NAB Calls FCC Programming Proposal Unfair

Aug 27, 2004  •  Post A Comment

The National Association of Broadcasters today told the Federal Communications Commission that a controversial agency proposal to require radio and TV stations to keep tapes of their programming for at least 60 days is “extraordinarily broad and fundamentally unfair” to the vast majority of responsible broadcasters.

The FCC proposed the requirement to help the agency crack down on indecent broadcasts. But in a filing at the FCC, NAB said that only one TV station-and fewer than 1 percent of the nation’s radio stations-have been fined for allegedly airing indecencies in the past several years. “There are simply no grounds for the commission to justify its astoundingly overbroad and punitive proposal, which will force thousands of broadcasters to record and retain tens of millions of hours of programming,” NAB said.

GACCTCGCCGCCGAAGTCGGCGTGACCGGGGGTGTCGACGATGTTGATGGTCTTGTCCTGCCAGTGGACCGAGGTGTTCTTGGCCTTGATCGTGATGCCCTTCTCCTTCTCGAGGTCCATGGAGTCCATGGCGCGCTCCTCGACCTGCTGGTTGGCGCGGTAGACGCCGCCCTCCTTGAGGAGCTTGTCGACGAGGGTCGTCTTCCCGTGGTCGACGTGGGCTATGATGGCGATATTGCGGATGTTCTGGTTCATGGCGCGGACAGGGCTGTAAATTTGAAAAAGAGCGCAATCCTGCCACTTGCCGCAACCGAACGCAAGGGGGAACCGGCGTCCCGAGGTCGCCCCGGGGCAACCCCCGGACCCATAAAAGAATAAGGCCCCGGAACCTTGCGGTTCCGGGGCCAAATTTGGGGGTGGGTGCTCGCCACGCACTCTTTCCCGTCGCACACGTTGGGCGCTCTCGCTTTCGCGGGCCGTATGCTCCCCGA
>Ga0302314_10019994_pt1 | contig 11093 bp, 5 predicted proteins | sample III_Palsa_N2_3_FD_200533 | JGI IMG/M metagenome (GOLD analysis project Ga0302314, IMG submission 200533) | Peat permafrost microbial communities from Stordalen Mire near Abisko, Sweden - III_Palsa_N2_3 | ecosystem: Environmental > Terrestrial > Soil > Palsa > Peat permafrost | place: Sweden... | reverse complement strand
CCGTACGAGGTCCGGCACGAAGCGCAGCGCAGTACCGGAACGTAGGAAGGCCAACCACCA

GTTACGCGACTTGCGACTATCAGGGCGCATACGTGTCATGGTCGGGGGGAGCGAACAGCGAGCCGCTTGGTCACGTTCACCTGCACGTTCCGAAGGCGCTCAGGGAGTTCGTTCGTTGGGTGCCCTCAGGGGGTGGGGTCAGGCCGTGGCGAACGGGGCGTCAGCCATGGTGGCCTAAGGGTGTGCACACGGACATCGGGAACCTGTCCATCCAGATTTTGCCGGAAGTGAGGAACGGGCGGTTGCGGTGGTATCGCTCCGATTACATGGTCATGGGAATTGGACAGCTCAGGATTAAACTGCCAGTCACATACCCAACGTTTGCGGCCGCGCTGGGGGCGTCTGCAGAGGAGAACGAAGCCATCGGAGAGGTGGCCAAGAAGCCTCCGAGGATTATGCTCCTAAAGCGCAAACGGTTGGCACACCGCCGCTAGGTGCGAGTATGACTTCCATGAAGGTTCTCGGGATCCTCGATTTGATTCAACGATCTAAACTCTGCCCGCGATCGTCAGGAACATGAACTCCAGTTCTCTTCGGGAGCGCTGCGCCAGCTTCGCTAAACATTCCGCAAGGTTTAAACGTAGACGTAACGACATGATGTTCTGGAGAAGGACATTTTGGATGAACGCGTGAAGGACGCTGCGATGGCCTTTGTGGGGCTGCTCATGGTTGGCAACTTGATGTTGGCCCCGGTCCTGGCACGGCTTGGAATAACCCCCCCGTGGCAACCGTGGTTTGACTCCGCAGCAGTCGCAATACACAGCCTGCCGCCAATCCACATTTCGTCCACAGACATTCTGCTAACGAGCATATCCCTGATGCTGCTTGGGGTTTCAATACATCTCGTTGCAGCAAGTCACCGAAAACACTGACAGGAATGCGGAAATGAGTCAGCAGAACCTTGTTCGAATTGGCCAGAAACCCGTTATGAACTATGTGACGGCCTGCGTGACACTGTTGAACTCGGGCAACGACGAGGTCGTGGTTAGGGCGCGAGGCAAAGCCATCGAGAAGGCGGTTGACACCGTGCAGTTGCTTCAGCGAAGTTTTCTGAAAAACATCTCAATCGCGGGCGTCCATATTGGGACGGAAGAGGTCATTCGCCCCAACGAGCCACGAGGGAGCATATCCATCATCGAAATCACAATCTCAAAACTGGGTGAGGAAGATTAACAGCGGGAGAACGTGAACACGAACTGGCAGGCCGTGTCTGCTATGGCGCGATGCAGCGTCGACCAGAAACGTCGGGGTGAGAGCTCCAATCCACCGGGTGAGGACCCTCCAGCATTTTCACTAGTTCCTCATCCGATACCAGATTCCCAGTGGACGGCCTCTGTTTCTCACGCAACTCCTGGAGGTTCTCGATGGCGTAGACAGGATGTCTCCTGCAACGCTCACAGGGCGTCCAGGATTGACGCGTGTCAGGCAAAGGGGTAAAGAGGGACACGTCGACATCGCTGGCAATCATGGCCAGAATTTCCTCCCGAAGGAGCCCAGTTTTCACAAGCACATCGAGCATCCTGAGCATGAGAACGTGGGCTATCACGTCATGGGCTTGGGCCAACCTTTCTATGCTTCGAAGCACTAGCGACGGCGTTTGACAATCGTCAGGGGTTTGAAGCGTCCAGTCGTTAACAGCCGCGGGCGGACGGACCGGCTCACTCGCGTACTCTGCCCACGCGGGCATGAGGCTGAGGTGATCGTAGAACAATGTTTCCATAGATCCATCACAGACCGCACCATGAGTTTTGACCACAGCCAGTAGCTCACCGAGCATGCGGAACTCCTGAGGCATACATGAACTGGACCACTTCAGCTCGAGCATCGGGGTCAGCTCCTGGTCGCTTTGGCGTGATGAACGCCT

NAB also said the proposed requirement would put an especially heavy burden on small stations and TV stations that opt to multicast on their digital frequencies. “Even beyond the constitutional difficulties, a recording mandate raises questions under copyright law and could significantly increase the costs, burdens and complexity of the program licensing process, particularly for TV stations,” NAB said.